Each of these interventions has a tendency to be iatrogenic, meaning the doctor’s action causes a new complication that interrupts the natural progression of birth. This creates an essentially preventable cascade of additional medical interventions with ever-increasing risk to both mom and baby.
The average C-section rate in hospitals across the United States by 2004 had climbed to 29 percent. That’s almost a third of all births, though in some states, such as New Jersey, the C-section rate exceeds 40 percent! The assurance that this is simply the modern method of birth preferred by modern women is starkly unscientific and opposes evidence-based medicine.
Medical leaders must be reminded over and over that the infant survival rate in the United States is atrocious, worse than just about every other industrialized nation in the world. In this context, every single medical intervention during birth and immediately after is unavoidably suspect of contributing to our abysmal infant mortality rate. This includes every medication, diagnostic procedure and vaccine.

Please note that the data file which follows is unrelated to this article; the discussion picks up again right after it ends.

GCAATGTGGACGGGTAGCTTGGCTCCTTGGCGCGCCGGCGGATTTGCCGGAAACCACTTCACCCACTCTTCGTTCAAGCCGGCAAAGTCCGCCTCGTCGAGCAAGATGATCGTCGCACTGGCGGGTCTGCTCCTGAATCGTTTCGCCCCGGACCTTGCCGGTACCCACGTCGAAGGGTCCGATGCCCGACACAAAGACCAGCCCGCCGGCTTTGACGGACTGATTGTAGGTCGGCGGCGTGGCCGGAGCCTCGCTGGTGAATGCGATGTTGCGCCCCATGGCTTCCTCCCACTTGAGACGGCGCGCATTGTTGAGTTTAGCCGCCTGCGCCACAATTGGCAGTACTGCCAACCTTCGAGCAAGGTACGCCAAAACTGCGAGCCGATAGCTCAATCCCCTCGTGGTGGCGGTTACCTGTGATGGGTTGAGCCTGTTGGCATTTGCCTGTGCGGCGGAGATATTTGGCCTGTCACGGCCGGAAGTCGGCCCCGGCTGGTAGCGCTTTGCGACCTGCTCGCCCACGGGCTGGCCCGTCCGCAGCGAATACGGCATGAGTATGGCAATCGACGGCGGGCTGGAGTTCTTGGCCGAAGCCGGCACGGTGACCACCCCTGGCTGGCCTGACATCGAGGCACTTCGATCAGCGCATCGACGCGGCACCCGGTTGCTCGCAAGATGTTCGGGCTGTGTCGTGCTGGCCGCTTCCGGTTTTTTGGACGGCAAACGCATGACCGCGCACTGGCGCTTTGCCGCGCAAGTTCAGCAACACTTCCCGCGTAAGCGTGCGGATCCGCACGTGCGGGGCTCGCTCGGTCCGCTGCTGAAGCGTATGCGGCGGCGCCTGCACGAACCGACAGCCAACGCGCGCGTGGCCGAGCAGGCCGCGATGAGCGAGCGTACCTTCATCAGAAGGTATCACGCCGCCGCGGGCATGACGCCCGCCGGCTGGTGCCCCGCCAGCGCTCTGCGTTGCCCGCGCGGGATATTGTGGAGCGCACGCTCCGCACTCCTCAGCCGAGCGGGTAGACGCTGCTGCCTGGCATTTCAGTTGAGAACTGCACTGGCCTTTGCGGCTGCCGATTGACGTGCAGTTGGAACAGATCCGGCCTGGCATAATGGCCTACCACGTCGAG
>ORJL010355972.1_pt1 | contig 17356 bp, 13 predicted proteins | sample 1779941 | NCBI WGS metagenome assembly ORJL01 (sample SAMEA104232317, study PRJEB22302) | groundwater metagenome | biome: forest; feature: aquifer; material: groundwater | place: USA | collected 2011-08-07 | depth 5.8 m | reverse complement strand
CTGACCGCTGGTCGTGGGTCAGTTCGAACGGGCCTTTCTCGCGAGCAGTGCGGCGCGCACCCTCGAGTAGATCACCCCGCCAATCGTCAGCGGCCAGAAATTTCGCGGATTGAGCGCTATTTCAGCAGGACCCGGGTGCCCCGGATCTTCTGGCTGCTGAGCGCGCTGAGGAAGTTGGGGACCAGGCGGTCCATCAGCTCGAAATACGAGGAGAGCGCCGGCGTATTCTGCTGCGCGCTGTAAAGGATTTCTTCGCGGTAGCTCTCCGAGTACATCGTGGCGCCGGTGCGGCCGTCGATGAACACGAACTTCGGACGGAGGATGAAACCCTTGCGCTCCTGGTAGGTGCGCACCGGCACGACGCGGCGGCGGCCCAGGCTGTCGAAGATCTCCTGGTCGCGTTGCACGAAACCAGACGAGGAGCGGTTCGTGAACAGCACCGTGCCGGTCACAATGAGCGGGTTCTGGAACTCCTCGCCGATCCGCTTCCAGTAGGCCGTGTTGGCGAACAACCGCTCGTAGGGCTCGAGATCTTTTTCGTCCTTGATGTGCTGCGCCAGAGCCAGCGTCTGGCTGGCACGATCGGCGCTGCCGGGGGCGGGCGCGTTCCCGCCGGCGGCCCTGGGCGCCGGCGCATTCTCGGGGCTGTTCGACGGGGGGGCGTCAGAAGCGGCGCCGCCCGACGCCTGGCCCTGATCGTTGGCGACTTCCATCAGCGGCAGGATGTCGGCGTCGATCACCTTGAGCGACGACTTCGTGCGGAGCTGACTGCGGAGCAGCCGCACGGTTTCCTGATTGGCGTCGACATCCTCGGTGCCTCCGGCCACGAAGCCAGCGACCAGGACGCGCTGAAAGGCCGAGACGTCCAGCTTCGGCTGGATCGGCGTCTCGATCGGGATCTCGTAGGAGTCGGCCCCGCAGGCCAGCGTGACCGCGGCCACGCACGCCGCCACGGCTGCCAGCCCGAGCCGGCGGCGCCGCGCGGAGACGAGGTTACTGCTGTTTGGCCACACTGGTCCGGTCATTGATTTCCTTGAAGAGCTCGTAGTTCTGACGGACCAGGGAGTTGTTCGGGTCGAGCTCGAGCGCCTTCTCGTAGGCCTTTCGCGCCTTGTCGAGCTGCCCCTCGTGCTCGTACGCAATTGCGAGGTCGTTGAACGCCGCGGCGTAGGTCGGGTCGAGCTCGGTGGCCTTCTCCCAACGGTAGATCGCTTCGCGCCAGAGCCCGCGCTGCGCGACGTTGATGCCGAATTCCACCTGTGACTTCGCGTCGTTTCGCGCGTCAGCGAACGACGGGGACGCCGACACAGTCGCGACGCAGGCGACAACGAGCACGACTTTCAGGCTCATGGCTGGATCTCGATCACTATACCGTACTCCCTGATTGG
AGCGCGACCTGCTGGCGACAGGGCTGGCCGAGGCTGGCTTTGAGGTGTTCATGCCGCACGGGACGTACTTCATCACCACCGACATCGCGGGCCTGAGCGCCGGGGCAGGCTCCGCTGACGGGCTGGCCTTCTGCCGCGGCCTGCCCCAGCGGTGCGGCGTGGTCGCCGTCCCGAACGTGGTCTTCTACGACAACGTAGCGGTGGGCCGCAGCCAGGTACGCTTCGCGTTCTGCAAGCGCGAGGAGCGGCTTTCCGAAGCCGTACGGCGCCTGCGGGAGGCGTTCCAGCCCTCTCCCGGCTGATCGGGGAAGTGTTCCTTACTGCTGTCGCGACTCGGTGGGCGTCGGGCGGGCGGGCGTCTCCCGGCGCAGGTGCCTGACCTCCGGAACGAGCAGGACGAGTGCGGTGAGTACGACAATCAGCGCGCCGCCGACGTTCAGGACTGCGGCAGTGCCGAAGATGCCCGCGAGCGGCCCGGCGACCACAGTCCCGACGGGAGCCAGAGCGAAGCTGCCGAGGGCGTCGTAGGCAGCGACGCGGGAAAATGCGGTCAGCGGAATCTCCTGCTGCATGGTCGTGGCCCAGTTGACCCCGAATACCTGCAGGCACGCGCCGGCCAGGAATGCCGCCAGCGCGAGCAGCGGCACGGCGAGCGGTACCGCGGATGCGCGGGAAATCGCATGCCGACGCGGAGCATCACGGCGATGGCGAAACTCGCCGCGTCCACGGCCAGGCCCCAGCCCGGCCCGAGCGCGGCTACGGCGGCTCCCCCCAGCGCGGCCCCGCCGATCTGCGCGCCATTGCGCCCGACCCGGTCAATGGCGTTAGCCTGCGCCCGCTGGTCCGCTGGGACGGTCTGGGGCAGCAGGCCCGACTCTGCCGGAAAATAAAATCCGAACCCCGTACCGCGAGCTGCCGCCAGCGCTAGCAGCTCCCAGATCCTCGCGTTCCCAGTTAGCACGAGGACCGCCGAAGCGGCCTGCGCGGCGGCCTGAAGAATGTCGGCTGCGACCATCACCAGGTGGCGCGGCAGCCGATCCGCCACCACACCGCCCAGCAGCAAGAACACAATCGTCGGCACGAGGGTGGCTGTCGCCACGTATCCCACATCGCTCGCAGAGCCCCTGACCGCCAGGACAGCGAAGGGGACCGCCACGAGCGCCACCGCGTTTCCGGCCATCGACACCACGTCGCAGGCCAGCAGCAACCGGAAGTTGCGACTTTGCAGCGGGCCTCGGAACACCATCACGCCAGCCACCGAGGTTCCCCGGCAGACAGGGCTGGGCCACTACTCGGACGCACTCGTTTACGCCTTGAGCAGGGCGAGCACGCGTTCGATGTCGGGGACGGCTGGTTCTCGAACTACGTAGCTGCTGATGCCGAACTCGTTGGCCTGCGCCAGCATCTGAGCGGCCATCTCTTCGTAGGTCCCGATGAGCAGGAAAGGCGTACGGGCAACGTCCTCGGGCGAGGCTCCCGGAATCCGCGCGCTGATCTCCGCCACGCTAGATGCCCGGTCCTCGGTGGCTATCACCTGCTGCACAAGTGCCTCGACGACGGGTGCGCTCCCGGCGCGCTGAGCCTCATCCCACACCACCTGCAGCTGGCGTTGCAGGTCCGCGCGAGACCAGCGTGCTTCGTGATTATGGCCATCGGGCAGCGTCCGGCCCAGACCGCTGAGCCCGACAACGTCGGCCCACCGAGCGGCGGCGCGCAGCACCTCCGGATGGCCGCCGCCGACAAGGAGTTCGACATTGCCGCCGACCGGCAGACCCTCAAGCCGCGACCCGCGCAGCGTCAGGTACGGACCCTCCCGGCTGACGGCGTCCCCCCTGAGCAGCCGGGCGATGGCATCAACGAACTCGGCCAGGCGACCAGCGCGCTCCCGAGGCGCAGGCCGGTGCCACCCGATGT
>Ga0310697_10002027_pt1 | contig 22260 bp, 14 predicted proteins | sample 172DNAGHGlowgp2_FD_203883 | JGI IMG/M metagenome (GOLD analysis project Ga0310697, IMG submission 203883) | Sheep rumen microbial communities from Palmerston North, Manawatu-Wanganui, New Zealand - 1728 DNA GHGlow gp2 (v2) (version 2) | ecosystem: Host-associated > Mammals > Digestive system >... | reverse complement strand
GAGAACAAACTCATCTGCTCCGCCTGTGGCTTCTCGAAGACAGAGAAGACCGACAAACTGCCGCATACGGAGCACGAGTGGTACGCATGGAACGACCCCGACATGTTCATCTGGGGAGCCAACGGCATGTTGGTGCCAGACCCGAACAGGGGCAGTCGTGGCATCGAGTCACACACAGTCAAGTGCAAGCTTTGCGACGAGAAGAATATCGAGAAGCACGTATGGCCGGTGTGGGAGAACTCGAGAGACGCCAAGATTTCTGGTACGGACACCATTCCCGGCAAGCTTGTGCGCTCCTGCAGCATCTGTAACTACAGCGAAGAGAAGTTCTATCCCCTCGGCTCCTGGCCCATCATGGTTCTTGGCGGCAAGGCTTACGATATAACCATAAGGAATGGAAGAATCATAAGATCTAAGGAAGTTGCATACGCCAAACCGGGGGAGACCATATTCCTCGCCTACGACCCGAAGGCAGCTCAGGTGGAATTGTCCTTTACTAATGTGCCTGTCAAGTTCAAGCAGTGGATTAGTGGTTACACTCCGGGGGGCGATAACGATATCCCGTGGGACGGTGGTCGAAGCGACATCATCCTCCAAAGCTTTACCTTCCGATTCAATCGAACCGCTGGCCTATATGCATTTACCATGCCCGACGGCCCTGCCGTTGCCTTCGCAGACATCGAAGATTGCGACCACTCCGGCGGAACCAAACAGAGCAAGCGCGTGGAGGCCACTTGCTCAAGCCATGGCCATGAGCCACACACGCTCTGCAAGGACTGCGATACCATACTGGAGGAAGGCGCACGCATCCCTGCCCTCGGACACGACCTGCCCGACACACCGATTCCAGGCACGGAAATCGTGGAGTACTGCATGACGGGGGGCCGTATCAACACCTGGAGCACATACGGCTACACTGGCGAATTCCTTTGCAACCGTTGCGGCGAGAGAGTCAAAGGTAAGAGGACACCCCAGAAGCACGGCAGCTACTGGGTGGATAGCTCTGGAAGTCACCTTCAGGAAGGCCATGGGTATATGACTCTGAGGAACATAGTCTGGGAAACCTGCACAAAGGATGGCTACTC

“Obstetricians and hospitals have found that high-intervention birth, warranted or not, is very profitable…” said Tonya Jamois, president of the International Cesarean Awareness Network.
Finally I understood why the idea of a low-tech, low-cost birthing facility in the backcountry was greeted with indifference: not-for-profit hospitals base their decisions on profitability, and a freestanding birth center run by midwives would be just too low-intervention to be profitable.
Solving complex problems requires thinking outside the box; in this case, outside the hospital – perhaps inside homes and birth centers. How can we plan and fund facilities, transfer systems and public education programs that reflect the requirements of healthy birthing, the universal and natural experience of bringing a child into the world? How can we support the training and licensing of more midwives and expand the influence of that remarkable and timeless profession?
Carla Hartley, founder of Trust Birth, pinpointed our dilemma, “We’ve put birth in the same category with illness and disease and it’s never belonged there.”
Do you suppose it would help solve our serious hospital crises if we separated out normal physiological events, such as birthing, that are currently treated as if they were emergency, life-threatening operations? The medical mantra, “That’s what we always do!” simply does not cut it any more, literally.
© Darrel Crain, 2006 All rights reserved.
Comments? Questions? Opinions? Rants? Call Darrel Crain at 619-445-0100
Dr. Darrel Crain
Natural Health Writer
President, CCA San Diego County District